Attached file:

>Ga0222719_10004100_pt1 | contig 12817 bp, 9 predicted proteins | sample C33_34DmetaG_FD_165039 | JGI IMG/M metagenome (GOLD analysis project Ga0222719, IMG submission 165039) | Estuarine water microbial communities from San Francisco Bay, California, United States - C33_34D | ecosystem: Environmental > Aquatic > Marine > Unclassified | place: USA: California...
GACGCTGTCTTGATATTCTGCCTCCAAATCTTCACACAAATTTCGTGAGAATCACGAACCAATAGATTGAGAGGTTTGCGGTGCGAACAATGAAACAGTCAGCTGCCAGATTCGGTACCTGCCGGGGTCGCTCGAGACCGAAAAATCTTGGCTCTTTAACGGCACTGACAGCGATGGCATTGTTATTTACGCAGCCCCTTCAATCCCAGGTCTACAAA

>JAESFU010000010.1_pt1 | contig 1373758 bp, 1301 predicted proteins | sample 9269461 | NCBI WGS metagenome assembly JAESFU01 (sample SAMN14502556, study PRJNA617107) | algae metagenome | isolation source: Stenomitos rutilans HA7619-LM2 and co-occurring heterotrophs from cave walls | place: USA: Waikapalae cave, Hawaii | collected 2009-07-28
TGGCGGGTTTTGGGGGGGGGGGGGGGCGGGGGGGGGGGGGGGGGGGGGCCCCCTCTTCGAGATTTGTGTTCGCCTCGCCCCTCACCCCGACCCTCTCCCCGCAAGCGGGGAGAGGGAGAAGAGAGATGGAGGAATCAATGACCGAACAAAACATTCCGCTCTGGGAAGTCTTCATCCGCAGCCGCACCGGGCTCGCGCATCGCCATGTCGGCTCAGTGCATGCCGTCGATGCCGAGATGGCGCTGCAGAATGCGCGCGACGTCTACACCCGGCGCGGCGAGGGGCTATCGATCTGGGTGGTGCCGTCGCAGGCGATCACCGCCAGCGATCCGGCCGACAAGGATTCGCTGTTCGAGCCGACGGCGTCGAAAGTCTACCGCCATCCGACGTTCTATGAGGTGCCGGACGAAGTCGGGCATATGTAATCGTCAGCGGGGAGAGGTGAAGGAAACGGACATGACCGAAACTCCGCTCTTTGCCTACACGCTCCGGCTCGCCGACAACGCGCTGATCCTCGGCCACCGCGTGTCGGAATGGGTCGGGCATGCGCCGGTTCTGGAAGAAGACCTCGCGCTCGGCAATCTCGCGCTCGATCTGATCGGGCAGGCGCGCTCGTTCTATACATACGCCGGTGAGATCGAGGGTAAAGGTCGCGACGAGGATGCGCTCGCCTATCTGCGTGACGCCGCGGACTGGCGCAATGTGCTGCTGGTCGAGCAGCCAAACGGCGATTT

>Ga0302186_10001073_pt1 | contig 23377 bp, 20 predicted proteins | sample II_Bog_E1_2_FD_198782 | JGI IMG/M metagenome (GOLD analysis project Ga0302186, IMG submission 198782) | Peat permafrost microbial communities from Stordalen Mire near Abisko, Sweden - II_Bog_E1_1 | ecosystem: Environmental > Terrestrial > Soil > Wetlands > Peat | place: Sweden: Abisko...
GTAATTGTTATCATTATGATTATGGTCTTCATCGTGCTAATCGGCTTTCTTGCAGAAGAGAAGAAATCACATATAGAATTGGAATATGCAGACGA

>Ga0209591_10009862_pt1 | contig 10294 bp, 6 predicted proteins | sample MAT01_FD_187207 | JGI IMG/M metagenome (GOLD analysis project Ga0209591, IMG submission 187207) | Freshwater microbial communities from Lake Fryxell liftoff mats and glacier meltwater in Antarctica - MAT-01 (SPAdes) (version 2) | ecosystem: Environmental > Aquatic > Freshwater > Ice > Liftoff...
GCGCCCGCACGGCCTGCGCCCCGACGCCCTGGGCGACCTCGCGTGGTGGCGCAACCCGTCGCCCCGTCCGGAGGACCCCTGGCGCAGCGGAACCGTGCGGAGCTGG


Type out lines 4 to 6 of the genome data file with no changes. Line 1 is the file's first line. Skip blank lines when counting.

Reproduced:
TGGCGGGTTTTGGGGGGGGGGGGGGGCGGGGGGGGGGGGGGGGGGGGGCCCCCTCTTCGAGATTTGTGTTCGCCTCGCCCCTCACCCCGACCCTCTCCCCGCAAGCGGGGAGAGGGAGAAGAGAGATGGAGGAATCAATGACCGAACAAAACATTCCGCTCTGGGAAGTCTTCATCCGCAGCCGCACCGGGCTCGCGCATCGCCATGTCGGCTCAGTGCATGCCGTCGATGCCGAGATGGCGCTGCAGAATGCGCGCGACGTCTACACCCGGCGCGGCGAGGGGCTATCGATCTGGGTGGTGCCGTCGCAGGCGATCACCGCCAGCGATCCGGCCGACAAGGATTCGCTGTTCGAGCCGACGGCGTCGAAAGTCTACCGCCATCCGACGTTCTATGAGGTGCCGGACGAAGTCGGGCATATGTAATCGTCAGCGGGGAGAGGTGAAGGAAACGGACATGACCGAAACTCCGCTCTTTGCCTACACGCTCCGGCTCGCCGACAACGCGCTGATCCTCGGCCACCGCGTGTCGGAATGGGTCGGGCATGCGCCGGTTCTGGAAGAAGACCTCGCGCTCGGCAATCTCGCGCTCGATCTGATCGGGCAGGCGCGCTCGTTCTATACATACGCCGGTGAGATCGAGGGTAAAGGTCGCGACGAGGATGCGCTCGCCTATCTGCGTGACGCCGCGGACTGGCGCAATGTGCTGCTGGTCGAGCAGCCAAACGGCGATTT

>Ga0302186_10001073_pt1 | contig 23377 bp, 20 predicted proteins | sample II_Bog_E1_2_FD_198782 | JGI IMG/M metagenome (GOLD analysis project Ga0302186, IMG submission 198782) | Peat permafrost microbial communities from Stordalen Mire near Abisko, Sweden - II_Bog_E1_1 | ecosystem: Environmental > Terrestrial > Soil > Wetlands > Peat | place: Sweden: Abisko...
GTAATTGTTATCATTATGATTATGGTCTTCATCGTGCTAATCGGCTTTCTTGCAGAAGAGAAGAAATCACATATAGAATTGGAATATGCAGACGA